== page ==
We love tablets. Our tablets are in constant use on the boat. Chartplotting apps, equipment manuals, movies, music, and more are readily accessible on a tablet. Now, several apps are available that provide a view of ships transmitting AIS signal all over the world. One of the newest and most unique is Boat Beacon.
Boat Beacon is available on both iPad and Android. While more expensive than other similar programs, the feature list is extensive:
- Real time map view of your boat and boats near you via AIS
- Over the horizon collision avoidance and alarm using Closest Point of Approach (CPA)
- CPA calculations and AIS position updates continously in background
- Lets others see you on Boat Beacon and internet AIS systems like MarineTraffic
- Compass mode to sight ships on the map
- Current Speed, Course and GPS location
- Share your location and track with friends and family
- Man Overboard tracking (iOS only at present)
- Anchor Watch and Theft Alarms (iOS only at present)
- Ship to Ship instant messaging – chat with other Boat Beacon boats (iOS only at present)
- Magnetic or True North setting. (iOS only at present)
- MMSI numbers to contact nearby boats on via VHF
- SART support – alarms and reports SART’s within 30NM
- Support for local AIS data feeds via WiFi, e.g. easyAIS, Digital Yacht, Simrad and B&G GoFree™
This is a compelling feature set, but it comes with a few caveats.
First, we must note that this is not true AIS reception (that occurs over VHF) and should not be relied upon for navigation, such as in foggy conditions.
AIS apps get their data through an internet connection. Volunteers around the world host AIS receivers, which upload information in vessels in their are to remote servers. A computer or tablet, in turn, downloads the data from these servers. This process can result in delays. Most importantly, if you have no internet (WiFi or cellular) connection, you won’t get any AIS information.
Many remote areas have no volunteer AIS receivers, meaning there’s no AIS data available on apps like Boat Beacon. That said, we noted Boat Beacon has AIS receivers at the top of Vancouver Island, and at Calvert Island, providing coverage for the open water crossing of Queen Charlotte Sound.
The Boat Beacon interface is easy to use.
The best way to use an AIS app is for ship identification. If, for example, you notice a radar target and want to hail it, you can match up the location of the radar target with a vessel on the Boat Beacon screen.
Boat Beacon can also operate in the background. If another transmitting vessel is approaching dangerously, a warning pops up. Imagine cruising at 8 knots in Puget Sound as a container ship, traveling at 20 knots, is quickly approaching behind. If your tablet is connected to the internet, Boat Beacon can sound an alarm, notifying you of the danger.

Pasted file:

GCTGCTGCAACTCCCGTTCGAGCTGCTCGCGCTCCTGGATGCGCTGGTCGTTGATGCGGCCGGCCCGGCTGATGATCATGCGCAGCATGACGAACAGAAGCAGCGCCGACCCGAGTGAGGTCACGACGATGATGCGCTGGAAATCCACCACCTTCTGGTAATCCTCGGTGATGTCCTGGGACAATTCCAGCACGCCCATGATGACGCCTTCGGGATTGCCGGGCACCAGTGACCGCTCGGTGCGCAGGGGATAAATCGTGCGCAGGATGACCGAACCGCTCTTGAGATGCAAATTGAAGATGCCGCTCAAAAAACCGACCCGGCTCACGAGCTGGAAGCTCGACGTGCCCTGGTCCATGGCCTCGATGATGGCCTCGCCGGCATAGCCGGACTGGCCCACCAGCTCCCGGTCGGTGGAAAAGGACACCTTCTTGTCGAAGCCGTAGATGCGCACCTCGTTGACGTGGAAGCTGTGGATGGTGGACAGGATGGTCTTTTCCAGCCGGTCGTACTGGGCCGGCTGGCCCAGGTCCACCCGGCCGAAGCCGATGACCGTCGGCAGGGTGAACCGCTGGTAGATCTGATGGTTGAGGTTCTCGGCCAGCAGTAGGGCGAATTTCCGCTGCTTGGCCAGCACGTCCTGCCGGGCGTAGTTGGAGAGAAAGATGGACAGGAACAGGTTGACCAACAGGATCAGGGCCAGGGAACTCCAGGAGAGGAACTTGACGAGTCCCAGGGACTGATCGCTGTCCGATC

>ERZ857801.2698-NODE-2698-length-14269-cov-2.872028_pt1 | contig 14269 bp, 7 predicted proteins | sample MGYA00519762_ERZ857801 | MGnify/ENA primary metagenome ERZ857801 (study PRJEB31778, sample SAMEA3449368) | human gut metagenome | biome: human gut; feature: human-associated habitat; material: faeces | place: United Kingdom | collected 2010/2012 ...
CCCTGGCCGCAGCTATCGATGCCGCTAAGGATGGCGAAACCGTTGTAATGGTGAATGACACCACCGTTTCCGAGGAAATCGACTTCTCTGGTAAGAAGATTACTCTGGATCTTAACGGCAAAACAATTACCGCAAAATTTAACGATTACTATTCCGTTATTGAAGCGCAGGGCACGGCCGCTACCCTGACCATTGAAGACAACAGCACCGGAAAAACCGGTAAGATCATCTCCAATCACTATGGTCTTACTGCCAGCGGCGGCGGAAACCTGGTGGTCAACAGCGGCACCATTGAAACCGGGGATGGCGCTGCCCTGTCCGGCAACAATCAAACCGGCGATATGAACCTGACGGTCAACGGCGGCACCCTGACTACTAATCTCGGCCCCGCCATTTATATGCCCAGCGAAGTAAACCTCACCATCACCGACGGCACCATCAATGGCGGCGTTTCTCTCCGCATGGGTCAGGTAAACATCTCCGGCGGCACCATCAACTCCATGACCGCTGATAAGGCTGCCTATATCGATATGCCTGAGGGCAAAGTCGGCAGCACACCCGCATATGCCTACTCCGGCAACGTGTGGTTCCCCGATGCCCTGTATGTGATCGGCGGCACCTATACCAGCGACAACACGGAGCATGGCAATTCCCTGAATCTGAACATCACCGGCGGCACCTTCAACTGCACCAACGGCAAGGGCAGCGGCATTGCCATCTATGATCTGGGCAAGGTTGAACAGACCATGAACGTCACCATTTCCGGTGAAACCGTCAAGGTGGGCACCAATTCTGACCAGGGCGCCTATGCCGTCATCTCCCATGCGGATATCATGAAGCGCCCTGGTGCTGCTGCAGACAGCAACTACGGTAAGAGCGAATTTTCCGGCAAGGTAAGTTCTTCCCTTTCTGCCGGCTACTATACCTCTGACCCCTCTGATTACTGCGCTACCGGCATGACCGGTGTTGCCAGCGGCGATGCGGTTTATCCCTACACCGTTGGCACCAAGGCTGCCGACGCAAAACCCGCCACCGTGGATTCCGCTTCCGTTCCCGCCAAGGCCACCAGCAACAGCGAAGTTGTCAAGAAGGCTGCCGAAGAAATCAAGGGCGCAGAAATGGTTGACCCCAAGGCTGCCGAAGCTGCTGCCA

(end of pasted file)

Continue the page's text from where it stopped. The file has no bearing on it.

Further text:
Boat Beacon has good coverage in Elliott Bay.
Boat Beacon can also transmit your position for others to see – sort of. If you have an internet connection, you can set the program to transmit your location as AIS data into the Boat Beacon AIS internet server system. It will display on the screen of other Boat Beacon (and the Marine Traffic app) users screens. Your AIS information will not be sent to the AIS receivers on ships and boats around you. Boat Beacon also allows you to send text messages to other nearby Boat Beacon users. This could be useful if you are traveling with a group. Then again, it is probably easier to just sent a text message to their phone.
One of the most important things to watch is the data screen for each vessel. Tap on the image of the boat and the vessel name and home port will be displayed. Tap again and a data screen for the boat pops up. Note the time of the last update in the top left corner of screen. You may see a significant gap in time noted here. This gives you some indication about the reliability of the data. Imagine seeing a 10 minute delay for the Victoria Clipper traveling at 23 knots. In reality, it will be four miles away from the position shown on your iPad or tablet!
The map can be displayed in either north-up or heads-up mode.
Want to learn more about Boat Beacon, and AIS in general? Take a look at their website. There are many links to other references and even a Google Map showing where the AIS ground receivers are located on the US and Canada coasts.